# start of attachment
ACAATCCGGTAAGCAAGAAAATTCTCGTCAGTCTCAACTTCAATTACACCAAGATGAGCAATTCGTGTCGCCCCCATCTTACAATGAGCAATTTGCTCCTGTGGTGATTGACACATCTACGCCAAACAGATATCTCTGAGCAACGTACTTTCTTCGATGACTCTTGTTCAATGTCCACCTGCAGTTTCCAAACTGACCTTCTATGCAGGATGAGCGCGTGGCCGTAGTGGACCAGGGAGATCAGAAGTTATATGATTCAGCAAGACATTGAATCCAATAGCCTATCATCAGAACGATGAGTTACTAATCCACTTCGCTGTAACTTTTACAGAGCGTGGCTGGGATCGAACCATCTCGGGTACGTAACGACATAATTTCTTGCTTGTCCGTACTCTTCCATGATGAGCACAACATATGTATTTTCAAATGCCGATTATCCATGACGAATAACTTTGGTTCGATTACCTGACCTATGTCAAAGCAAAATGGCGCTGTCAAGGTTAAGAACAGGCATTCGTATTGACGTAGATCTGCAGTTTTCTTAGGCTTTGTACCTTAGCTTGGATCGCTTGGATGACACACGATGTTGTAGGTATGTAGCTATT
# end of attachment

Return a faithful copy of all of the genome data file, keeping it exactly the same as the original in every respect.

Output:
ACAATCCGGTAAGCAAGAAAATTCTCGTCAGTCTCAACTTCAATTACACCAAGATGAGCAATTCGTGTCGCCCCCATCTTACAATGAGCAATTTGCTCCTGTGGTGATTGACACATCTACGCCAAACAGATATCTCTGAGCAACGTACTTTCTTCGATGACTCTTGTTCAATGTCCACCTGCAGTTTCCAAACTGACCTTCTATGCAGGATGAGCGCGTGGCCGTAGTGGACCAGGGAGATCAGAAGTTATATGATTCAGCAAGACATTGAATCCAATAGCCTATCATCAGAACGATGAGTTACTAATCCACTTCGCTGTAACTTTTACAGAGCGTGGCTGGGATCGAACCATCTCGGGTACGTAACGACATAATTTCTTGCTTGTCCGTACTCTTCCATGATGAGCACAACATATGTATTTTCAAATGCCGATTATCCATGACGAATAACTTTGGTTCGATTACCTGACCTATGTCAAAGCAAAATGGCGCTGTCAAGGTTAAGAACAGGCATTCGTATTGACGTAGATCTGCAGTTTTCTTAGGCTTTGTACCTTAGCTTGGATCGCTTGGATGACACACGATGTTGTAGGTATGTAGCTATT